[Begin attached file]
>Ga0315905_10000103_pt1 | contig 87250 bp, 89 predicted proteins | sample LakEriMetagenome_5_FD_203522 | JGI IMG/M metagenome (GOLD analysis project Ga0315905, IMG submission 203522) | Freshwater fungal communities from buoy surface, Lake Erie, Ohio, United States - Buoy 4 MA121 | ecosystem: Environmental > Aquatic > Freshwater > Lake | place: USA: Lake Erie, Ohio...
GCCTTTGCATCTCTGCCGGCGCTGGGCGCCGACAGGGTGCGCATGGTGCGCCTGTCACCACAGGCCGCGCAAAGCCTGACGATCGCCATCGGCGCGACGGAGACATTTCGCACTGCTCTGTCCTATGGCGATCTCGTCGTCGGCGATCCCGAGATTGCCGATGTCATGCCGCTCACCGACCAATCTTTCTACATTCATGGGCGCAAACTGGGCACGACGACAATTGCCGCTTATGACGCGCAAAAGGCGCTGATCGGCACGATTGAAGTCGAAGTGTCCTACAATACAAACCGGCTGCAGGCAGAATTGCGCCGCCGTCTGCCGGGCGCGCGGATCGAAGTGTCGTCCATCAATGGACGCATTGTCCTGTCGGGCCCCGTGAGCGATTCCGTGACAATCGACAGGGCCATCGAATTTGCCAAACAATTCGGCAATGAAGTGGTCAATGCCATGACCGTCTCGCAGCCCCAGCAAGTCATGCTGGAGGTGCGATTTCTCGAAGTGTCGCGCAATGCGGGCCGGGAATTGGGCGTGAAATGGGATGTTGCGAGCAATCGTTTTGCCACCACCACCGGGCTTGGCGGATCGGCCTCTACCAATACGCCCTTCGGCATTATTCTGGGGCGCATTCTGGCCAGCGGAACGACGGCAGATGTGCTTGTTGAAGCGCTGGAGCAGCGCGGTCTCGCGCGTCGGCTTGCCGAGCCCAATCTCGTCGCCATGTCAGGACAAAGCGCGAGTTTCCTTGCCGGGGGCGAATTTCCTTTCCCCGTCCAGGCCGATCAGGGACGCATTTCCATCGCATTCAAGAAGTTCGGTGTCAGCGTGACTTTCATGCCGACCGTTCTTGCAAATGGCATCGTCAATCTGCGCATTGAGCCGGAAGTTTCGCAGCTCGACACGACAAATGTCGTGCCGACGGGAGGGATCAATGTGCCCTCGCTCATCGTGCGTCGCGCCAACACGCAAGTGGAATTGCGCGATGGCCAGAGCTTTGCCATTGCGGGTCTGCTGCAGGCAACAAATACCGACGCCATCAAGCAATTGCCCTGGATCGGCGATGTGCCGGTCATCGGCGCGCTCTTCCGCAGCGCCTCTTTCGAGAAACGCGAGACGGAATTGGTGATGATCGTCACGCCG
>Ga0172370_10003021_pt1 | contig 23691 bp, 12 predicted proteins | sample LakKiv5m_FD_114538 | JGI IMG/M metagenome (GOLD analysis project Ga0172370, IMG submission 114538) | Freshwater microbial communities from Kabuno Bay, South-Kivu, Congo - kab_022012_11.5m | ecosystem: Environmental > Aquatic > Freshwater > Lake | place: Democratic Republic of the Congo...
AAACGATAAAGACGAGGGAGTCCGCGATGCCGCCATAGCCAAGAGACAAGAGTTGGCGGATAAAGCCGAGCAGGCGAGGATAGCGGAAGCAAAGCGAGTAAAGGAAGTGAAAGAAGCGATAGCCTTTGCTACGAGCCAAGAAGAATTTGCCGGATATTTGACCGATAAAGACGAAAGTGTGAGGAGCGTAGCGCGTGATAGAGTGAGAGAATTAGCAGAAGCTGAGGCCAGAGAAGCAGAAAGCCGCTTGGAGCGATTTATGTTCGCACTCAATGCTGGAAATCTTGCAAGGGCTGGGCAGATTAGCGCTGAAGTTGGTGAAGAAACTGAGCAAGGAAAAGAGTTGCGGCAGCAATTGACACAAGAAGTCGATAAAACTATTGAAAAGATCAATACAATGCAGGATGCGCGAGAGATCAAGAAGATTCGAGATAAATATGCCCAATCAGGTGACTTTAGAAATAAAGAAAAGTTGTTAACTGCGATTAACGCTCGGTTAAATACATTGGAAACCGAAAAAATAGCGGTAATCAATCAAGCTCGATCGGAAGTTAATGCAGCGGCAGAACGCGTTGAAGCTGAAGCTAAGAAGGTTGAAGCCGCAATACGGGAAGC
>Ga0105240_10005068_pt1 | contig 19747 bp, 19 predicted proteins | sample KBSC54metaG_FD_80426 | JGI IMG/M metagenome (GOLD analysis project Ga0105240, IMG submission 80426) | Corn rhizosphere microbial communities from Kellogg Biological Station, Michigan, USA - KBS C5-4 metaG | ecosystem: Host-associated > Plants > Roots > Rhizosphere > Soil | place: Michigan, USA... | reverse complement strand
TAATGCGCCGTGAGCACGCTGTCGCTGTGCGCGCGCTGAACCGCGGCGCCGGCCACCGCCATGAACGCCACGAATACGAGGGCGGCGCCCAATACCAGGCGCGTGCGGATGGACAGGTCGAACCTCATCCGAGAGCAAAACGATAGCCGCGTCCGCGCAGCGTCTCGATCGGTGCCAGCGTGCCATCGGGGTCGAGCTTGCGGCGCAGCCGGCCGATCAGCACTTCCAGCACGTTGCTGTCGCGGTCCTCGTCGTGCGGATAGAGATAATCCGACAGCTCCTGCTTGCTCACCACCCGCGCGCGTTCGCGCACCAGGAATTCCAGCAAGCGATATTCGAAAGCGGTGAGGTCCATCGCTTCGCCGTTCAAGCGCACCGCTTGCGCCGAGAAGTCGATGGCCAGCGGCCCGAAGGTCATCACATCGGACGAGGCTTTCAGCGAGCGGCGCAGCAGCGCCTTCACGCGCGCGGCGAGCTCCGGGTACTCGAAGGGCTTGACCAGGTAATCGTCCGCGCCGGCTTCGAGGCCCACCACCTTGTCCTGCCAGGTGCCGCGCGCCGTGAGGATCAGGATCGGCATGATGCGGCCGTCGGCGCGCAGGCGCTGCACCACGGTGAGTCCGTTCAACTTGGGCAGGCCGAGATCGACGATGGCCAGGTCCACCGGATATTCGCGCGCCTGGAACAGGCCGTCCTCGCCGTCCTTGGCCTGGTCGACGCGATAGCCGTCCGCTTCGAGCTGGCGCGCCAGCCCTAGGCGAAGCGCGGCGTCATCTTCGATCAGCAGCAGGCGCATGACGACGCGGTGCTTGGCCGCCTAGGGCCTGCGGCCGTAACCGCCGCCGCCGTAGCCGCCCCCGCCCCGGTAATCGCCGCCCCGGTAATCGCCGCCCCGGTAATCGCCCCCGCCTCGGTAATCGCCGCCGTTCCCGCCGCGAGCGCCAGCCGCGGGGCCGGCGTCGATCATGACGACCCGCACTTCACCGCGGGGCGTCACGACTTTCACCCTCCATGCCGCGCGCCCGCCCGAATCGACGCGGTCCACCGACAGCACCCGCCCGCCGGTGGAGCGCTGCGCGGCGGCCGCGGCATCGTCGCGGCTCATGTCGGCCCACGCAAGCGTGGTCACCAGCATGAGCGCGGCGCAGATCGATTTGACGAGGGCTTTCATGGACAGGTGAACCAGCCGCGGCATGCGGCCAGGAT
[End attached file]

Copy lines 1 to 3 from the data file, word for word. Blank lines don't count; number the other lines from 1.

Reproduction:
>Ga0315905_10000103_pt1 | contig 87250 bp, 89 predicted proteins | sample LakEriMetagenome_5_FD_203522 | JGI IMG/M metagenome (GOLD analysis project Ga0315905, IMG submission 203522) | Freshwater fungal communities from buoy surface, Lake Erie, Ohio, United States - Buoy 4 MA121 | ecosystem: Environmental > Aquatic > Freshwater > Lake | place: USA: Lake Erie, Ohio...
GCCTTTGCATCTCTGCCGGCGCTGGGCGCCGACAGGGTGCGCATGGTGCGCCTGTCACCACAGGCCGCGCAAAGCCTGACGATCGCCATCGGCGCGACGGAGACATTTCGCACTGCTCTGTCCTATGGCGATCTCGTCGTCGGCGATCCCGAGATTGCCGATGTCATGCCGCTCACCGACCAATCTTTCTACATTCATGGGCGCAAACTGGGCACGACGACAATTGCCGCTTATGACGCGCAAAAGGCGCTGATCGGCACGATTGAAGTCGAAGTGTCCTACAATACAAACCGGCTGCAGGCAGAATTGCGCCGCCGTCTGCCGGGCGCGCGGATCGAAGTGTCGTCCATCAATGGACGCATTGTCCTGTCGGGCCCCGTGAGCGATTCCGTGACAATCGACAGGGCCATCGAATTTGCCAAACAATTCGGCAATGAAGTGGTCAATGCCATGACCGTCTCGCAGCCCCAGCAAGTCATGCTGGAGGTGCGATTTCTCGAAGTGTCGCGCAATGCGGGCCGGGAATTGGGCGTGAAATGGGATGTTGCGAGCAATCGTTTTGCCACCACCACCGGGCTTGGCGGATCGGCCTCTACCAATACGCCCTTCGGCATTATTCTGGGGCGCATTCTGGCCAGCGGAACGACGGCAGATGTGCTTGTTGAAGCGCTGGAGCAGCGCGGTCTCGCGCGTCGGCTTGCCGAGCCCAATCTCGTCGCCATGTCAGGACAAAGCGCGAGTTTCCTTGCCGGGGGCGAATTTCCTTTCCCCGTCCAGGCCGATCAGGGACGCATTTCCATCGCATTCAAGAAGTTCGGTGTCAGCGTGACTTTCATGCCGACCGTTCTTGCAAATGGCATCGTCAATCTGCGCATTGAGCCGGAAGTTTCGCAGCTCGACACGACAAATGTCGTGCCGACGGGAGGGATCAATGTGCCCTCGCTCATCGTGCGTCGCGCCAACACGCAAGTGGAATTGCGCGATGGCCAGAGCTTTGCCATTGCGGGTCTGCTGCAGGCAACAAATACCGACGCCATCAAGCAATTGCCCTGGATCGGCGATGTGCCGGTCATCGGCGCGCTCTTCCGCAGCGCCTCTTTCGAGAAACGCGAGACGGAATTGGTGATGATCGTCACGCCG
>Ga0172370_10003021_pt1 | contig 23691 bp, 12 predicted proteins | sample LakKiv5m_FD_114538 | JGI IMG/M metagenome (GOLD analysis project Ga0172370, IMG submission 114538) | Freshwater microbial communities from Kabuno Bay, South-Kivu, Congo - kab_022012_11.5m | ecosystem: Environmental > Aquatic > Freshwater > Lake | place: Democratic Republic of the Congo...